How to grow Acers for year-round interest in your garden

Grow Acers – also known as Japanese Maples – for flamboyant foliage in your garden all year round

how to grow acers
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Acers, which are also known as Japanese Maples, are perfect trees for adding impact to smaller gardens or patios. Acers are a great way to get gorgeous, bold colour in autumn, and dramatic foliage all year round. 

If planted correctly, you’ll get a beautiful tree with pretty leaves, a riot of colour in autumn and winter interest from the stems and bark. They’re fairly easy to grow but you do need to put a  little thought into positioning them – a sheltered spot out of strong wind is best.

When it comes to choosing one, there is such a wide range of colours, from yellow to bronze, red and rich mahogany, and leaves that vary from bold geometric shapes to delicate feathers.

Read on for our top tips for growing Acers, then check out our guide to where to buy plants online


Growing Acers from seed can be difficult and slow – so you might want to go for the easier option. You can buy young Acers from your local garden centre and online that can go straight into the ground give your garden an instant lift. The best time to do this is in early spring or autumn. This is because the weather is still cool, so it won't dry out but also because the ground isn't too hard from the frosts. It'll be a real struggle to dig a hole big enough in mid winter!

Acer plant with red foliage

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Japanese maples will delight throughout the year – and can be grown in large pots as well as beds. They come in a vast array of colours that won't fail to impress.

Dwarf varieties will thrive in pots and are perfect for small outdoor spaces, such as patios and even balconies. As long as you keep it in a spot out of cold winds, dwarf Acers will grow happily in pots for many years. We recommend repotting with fresh loam-based compost every couple of years to help keep it healthy.

You can choose upright varieties for a more compact look or more sprawling, weeping shaped branches. It really depends on what your taste is and what overall effect you want to create. Go for taller varieties if you're looking to add some height to your garden.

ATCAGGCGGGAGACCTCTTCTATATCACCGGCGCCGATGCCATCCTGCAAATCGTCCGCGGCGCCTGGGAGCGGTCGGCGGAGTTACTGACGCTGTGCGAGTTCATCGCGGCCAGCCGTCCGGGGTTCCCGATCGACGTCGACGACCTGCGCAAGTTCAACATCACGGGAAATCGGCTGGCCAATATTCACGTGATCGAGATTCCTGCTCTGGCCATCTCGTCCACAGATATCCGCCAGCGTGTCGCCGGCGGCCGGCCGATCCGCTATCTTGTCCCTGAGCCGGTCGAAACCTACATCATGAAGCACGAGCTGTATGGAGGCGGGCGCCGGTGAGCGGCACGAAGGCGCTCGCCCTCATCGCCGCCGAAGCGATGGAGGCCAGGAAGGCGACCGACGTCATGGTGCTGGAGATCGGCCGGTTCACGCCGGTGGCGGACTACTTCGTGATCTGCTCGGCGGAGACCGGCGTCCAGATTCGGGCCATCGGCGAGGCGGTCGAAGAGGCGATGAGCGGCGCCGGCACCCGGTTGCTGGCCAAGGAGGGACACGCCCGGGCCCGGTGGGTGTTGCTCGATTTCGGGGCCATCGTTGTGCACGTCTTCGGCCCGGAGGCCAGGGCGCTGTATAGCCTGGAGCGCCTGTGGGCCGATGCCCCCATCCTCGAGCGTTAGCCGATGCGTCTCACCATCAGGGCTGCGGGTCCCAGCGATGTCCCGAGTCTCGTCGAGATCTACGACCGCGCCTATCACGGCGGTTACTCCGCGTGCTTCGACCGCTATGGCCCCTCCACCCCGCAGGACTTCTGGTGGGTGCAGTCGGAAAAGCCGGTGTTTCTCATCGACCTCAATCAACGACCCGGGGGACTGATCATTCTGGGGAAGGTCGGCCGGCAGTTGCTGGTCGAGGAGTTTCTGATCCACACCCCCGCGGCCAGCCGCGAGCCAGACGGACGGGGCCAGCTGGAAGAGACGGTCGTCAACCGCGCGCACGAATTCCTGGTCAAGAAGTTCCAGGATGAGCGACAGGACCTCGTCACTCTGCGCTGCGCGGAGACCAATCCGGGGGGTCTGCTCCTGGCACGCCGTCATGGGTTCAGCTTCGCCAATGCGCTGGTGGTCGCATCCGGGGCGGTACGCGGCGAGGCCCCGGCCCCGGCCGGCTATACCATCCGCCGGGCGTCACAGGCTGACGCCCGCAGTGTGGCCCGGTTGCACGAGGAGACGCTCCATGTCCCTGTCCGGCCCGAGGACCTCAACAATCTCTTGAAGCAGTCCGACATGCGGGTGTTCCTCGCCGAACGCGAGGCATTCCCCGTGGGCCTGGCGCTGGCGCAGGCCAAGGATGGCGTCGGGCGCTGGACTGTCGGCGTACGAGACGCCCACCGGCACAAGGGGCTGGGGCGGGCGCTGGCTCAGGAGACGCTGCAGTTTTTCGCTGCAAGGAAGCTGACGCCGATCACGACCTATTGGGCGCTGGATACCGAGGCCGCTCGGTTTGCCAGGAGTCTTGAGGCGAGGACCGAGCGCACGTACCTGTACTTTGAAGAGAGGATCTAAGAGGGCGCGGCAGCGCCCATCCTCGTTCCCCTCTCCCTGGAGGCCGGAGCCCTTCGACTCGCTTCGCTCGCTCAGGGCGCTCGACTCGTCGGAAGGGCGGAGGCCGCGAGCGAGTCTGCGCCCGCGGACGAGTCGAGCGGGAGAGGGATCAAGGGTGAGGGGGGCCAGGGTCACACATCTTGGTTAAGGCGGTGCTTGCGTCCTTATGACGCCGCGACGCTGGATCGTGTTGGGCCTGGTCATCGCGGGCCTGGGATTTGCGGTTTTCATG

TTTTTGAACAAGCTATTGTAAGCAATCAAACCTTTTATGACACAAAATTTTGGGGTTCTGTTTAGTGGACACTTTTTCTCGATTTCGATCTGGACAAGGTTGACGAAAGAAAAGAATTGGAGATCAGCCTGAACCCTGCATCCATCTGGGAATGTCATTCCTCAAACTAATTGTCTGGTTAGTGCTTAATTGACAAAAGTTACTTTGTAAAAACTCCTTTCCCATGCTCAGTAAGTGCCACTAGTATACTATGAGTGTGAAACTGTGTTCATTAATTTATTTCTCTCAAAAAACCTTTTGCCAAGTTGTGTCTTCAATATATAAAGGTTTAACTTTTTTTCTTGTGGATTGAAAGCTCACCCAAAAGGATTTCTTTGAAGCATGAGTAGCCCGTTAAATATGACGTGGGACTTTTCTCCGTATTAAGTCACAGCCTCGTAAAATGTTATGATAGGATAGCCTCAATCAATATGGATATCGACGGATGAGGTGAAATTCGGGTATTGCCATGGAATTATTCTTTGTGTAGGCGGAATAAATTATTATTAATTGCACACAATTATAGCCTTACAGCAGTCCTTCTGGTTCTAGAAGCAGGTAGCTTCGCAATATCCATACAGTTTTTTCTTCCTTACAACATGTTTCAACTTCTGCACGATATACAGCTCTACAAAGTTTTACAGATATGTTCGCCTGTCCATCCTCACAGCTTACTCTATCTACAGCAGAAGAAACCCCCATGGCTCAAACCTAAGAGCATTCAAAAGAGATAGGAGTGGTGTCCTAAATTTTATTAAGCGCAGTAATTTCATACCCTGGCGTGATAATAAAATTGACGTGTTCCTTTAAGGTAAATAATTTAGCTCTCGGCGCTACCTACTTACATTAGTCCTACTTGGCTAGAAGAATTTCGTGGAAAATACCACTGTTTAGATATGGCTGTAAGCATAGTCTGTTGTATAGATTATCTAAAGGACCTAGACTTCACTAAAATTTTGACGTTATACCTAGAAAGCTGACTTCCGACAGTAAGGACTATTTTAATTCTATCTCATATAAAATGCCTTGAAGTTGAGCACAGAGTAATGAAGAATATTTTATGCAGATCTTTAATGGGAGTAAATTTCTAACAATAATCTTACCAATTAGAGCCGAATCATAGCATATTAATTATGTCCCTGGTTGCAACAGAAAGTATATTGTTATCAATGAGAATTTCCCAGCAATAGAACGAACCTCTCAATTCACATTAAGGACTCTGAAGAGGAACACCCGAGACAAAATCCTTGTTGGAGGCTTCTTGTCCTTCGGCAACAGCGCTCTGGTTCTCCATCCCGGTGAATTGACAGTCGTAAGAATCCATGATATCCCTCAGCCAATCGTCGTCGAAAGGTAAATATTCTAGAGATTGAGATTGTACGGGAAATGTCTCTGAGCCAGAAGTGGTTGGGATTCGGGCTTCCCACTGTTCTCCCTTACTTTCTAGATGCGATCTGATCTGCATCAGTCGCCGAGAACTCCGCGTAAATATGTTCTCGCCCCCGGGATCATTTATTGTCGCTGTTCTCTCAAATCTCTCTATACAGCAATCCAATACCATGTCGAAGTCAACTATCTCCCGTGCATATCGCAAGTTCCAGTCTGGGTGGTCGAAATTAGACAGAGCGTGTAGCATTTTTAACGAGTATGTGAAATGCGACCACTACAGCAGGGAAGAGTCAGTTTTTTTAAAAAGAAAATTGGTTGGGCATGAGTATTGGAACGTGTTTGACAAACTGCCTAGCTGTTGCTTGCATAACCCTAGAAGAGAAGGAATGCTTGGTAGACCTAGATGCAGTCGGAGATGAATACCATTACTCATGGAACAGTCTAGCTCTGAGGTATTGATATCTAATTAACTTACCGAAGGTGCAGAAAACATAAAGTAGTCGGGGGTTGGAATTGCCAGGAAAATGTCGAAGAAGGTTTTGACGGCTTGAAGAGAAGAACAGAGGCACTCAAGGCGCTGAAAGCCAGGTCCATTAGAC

We love Acer palmatum Bloodgood, with leaves that turn scarlet in autumn, which holds the Royal Horticultural Society’s prestigious Award of Garden Merit.


Acers are fairly easy to grow. Prepare your planting site by digging a hole that is big enough to accommodate your plant. Add feed and plenty of water to the hole. When you're ready to plant, unwrap the root ball (it’s best if the root is also damp so soak it in water beforehand) and lift the plant into the new hole. 

Before filling in the hole, check that the plant is upright and positioned exactly where you want it. Firm the plant into position,  treading the soil down evenly around the root ball. Once well firmed, level the soil and water again.


Acer in pot next to watering can

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Once planted in their spot, keep roots cool and moist but never waterlogged. Avoid frost as much as possible, as late-spring frosts cause leaves to wither and the tree may even die. Choose a sheltered site away from cold winds.

Water during droughts while the tree establishes itself. Feed every spring with a fertiliser that is meant for trees and shrubs. Mulch over roots with well-rotted compost or soil conditioner.


Be sure to use the correct compost in order to ensure good growth. Fill your pots with a loam-based ericaceous compost – this will have the correct pH and won’t dry out as quickly as multi-purpose compost. Keep them well-watered and out of the wind.

Having too small a pot can cause problems if you’re planning to grow your plant in a container as opposed to the soil. Potting your acer into a container twice as big as the pot it is supplied in will give the roots ample room to spread out. 

Keep on the lookout for vine weevil and treat it with biological control in late summer, watering the nematodes onto the compost.

If you live in a region where it gets very cold in winter it's a good idea to wrap the pot sides with hessian or bubble wrap during this time, to keep it well insulated.


Here are some of our favourite varieties of the Japanese Maple tree which will look fabulous in your garden.


Acer palmatum 'Osakazuki'

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Hailed as the best Japanese maple for autumn colour, this tree reaches 4.5m. Leaves turn brilliant a striking red in early autumn.View Deal


Acer palmatum 'Katsura'

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Acer palmatum 'Katsura'

Lobed leaves open to gold orange tones; mature to green with orange margins, then turn bonfire red and yellow before falling off in October.

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Acer palmatum 'Butterfly'

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Acer palmatum 'Butterfly'

Five-lobed, toothed leaves are grey-green, irregularly edged with cream and  suffused with pink. Grows to 2.5m in 20 years.

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